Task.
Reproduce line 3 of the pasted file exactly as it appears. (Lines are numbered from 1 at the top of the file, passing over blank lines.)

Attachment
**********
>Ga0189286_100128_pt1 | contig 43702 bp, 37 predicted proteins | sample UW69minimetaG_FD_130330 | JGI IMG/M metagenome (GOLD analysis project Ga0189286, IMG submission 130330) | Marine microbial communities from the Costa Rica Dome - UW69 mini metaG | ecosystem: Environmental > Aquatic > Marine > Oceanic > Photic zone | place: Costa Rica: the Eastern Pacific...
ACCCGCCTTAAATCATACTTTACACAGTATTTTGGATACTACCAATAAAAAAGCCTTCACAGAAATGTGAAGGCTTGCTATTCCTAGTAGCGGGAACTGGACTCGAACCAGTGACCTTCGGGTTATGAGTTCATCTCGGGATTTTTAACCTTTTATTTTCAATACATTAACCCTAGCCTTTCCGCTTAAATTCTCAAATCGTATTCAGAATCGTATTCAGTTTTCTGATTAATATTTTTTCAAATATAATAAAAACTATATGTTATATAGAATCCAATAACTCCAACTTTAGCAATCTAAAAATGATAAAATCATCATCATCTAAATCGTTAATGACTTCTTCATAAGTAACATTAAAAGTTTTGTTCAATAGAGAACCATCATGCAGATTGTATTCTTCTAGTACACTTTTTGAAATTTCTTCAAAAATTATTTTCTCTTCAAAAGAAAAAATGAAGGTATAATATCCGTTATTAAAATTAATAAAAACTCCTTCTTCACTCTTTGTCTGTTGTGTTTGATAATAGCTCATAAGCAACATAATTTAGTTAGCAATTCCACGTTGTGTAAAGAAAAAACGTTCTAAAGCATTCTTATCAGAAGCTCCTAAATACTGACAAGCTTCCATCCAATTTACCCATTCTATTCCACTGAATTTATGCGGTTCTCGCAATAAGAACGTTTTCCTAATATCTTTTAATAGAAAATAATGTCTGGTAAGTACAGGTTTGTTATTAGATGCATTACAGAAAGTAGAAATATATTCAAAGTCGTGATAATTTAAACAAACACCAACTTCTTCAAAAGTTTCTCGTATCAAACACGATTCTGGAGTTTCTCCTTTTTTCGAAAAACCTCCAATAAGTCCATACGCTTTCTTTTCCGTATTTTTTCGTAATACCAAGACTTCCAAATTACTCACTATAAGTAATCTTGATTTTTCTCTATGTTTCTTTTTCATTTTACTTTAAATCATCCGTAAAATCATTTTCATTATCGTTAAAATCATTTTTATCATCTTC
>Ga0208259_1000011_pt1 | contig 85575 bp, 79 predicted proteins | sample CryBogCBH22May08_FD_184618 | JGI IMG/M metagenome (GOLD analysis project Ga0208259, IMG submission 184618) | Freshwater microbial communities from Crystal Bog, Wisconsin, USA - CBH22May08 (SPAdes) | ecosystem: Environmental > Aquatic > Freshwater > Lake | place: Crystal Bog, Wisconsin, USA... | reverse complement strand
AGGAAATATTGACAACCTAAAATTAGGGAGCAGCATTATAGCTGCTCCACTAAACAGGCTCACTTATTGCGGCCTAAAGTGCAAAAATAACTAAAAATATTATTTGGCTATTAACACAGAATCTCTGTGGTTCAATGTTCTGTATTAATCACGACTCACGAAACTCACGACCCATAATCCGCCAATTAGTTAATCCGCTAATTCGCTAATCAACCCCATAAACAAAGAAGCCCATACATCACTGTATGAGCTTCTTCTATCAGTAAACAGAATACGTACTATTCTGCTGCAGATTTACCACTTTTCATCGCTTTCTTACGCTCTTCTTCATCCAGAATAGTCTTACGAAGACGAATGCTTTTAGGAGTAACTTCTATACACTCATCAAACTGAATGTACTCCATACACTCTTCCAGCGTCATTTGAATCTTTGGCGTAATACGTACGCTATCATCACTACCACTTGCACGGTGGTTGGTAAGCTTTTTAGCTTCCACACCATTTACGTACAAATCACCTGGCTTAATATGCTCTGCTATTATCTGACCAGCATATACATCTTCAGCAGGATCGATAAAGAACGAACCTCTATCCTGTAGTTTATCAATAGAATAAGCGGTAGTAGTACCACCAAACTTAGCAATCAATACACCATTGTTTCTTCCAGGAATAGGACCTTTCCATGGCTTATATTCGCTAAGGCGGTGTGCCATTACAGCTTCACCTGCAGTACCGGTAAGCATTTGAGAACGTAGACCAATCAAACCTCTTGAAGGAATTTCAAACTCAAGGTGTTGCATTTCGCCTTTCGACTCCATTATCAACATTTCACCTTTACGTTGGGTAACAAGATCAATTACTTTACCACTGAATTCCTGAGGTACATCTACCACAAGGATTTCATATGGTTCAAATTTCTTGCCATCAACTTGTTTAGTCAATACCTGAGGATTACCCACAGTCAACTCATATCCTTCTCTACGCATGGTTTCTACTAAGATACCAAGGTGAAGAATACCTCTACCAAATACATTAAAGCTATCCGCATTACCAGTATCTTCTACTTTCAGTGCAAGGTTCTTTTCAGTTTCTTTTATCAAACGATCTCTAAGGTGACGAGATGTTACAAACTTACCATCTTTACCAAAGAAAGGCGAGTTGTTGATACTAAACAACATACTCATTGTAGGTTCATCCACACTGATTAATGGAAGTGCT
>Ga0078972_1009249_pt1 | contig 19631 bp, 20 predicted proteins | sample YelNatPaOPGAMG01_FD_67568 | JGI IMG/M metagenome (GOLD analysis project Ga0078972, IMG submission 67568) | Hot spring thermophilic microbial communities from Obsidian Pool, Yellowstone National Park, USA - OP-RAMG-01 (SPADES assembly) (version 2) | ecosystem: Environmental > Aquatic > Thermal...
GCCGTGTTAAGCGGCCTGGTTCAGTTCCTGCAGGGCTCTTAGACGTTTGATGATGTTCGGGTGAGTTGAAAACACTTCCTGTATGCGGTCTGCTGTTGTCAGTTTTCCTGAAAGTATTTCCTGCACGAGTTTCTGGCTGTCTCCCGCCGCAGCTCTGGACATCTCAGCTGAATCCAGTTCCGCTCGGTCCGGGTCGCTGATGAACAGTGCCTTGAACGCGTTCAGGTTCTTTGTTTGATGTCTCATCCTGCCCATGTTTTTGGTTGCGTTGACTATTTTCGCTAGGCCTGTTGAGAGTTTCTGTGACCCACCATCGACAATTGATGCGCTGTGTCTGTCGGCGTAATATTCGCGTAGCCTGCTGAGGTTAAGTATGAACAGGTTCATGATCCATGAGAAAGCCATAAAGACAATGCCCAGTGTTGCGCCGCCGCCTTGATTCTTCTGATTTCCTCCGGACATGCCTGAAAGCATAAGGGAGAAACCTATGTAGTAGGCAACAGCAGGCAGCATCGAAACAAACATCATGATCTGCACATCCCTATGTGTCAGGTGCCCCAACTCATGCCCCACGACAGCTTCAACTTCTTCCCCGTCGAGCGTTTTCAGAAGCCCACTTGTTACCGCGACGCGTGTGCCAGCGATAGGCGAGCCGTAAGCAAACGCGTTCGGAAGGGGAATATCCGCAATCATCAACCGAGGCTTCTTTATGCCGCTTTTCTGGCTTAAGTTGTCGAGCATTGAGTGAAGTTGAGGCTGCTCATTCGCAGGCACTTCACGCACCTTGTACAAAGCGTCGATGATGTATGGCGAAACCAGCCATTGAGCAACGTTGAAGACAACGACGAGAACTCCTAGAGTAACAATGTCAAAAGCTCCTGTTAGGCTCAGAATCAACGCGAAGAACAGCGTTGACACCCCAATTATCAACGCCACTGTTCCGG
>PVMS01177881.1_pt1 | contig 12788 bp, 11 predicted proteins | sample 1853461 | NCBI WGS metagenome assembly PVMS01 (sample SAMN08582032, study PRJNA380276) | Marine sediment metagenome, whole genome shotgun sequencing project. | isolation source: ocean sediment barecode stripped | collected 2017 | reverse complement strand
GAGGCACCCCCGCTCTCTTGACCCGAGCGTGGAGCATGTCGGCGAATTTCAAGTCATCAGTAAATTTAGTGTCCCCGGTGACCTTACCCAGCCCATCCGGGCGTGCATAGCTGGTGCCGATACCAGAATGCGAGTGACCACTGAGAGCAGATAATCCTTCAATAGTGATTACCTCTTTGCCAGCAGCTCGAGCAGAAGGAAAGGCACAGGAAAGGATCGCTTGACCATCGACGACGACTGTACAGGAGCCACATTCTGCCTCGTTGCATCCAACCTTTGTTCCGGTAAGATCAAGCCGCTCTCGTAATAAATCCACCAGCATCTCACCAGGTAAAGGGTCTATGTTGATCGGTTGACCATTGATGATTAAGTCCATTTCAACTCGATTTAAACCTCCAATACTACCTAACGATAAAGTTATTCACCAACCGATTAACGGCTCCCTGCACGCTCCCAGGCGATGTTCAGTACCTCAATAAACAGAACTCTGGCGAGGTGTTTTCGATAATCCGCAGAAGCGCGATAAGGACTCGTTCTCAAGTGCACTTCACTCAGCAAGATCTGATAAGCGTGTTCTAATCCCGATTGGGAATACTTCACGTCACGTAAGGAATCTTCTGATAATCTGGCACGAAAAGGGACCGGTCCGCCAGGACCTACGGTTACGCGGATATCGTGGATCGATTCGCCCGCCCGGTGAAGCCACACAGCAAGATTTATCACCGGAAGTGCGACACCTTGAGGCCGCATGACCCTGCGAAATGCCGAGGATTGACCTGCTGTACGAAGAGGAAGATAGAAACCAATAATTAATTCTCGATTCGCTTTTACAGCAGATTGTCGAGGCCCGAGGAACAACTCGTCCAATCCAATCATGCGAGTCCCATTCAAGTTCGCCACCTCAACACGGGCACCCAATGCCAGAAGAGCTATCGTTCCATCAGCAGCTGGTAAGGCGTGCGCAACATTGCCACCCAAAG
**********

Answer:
>Ga0208259_1000011_pt1 | contig 85575 bp, 79 predicted proteins | sample CryBogCBH22May08_FD_184618 | JGI IMG/M metagenome (GOLD analysis project Ga0208259, IMG submission 184618) | Freshwater microbial communities from Crystal Bog, Wisconsin, USA - CBH22May08 (SPAdes) | ecosystem: Environmental > Aquatic > Freshwater > Lake | place: Crystal Bog, Wisconsin, USA... | reverse complement strand